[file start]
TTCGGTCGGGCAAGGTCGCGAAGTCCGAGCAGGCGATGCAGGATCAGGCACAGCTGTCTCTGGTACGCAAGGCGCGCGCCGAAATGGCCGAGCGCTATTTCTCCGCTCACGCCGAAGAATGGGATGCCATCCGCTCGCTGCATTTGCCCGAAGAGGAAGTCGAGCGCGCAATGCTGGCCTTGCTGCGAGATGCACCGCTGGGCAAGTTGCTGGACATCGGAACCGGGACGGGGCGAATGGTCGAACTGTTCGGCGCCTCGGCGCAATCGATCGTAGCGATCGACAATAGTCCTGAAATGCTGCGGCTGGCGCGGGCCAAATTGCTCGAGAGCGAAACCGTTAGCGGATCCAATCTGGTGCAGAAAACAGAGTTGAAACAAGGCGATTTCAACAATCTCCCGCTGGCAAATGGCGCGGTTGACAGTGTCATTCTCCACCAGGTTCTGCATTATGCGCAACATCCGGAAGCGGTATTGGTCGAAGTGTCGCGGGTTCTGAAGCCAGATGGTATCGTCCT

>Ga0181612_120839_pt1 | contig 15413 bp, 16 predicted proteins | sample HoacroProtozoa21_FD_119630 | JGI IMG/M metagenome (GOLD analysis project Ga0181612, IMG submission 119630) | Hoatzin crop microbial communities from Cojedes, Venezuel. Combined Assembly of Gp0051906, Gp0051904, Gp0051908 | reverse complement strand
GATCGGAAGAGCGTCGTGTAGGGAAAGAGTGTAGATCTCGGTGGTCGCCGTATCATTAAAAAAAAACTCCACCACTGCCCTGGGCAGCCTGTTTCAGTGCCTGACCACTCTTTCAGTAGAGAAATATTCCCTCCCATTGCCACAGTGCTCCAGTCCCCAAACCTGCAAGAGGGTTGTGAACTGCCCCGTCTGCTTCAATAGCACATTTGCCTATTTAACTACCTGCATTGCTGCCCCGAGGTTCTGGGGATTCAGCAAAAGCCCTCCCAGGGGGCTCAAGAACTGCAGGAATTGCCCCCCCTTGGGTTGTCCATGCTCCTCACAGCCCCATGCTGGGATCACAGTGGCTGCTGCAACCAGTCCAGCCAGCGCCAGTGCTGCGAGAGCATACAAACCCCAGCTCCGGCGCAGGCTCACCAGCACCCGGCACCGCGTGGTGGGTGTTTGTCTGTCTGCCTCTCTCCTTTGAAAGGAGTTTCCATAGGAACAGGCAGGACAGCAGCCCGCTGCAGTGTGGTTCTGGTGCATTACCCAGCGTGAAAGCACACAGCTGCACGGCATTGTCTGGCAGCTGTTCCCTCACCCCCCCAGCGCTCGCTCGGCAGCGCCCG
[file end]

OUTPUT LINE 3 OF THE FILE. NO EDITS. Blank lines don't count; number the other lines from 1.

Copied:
GATCGGAAGAGCGTCGTGTAGGGAAAGAGTGTAGATCTCGGTGGTCGCCGTATCATTAAAAAAAAACTCCACCACTGCCCTGGGCAGCCTGTTTCAGTGCCTGACCACTCTTTCAGTAGAGAAATATTCCCTCCCATTGCCACAGTGCTCCAGTCCCCAAACCTGCAAGAGGGTTGTGAACTGCCCCGTCTGCTTCAATAGCACATTTGCCTATTTAACTACCTGCATTGCTGCCCCGAGGTTCTGGGGATTCAGCAAAAGCCCTCCCAGGGGGCTCAAGAACTGCAGGAATTGCCCCCCCTTGGGTTGTCCATGCTCCTCACAGCCCCATGCTGGGATCACAGTGGCTGCTGCAACCAGTCCAGCCAGCGCCAGTGCTGCGAGAGCATACAAACCCCAGCTCCGGCGCAGGCTCACCAGCACCCGGCACCGCGTGGTGGGTGTTTGTCTGTCTGCCTCTCTCCTTTGAAAGGAGTTTCCATAGGAACAGGCAGGACAGCAGCCCGCTGCAGTGTGGTTCTGGTGCATTACCCAGCGTGAAAGCACACAGCTGCACGGCATTGTCTGGCAGCTGTTCCCTCACCCCCCCAGCGCTCGCTCGGCAGCGCCCG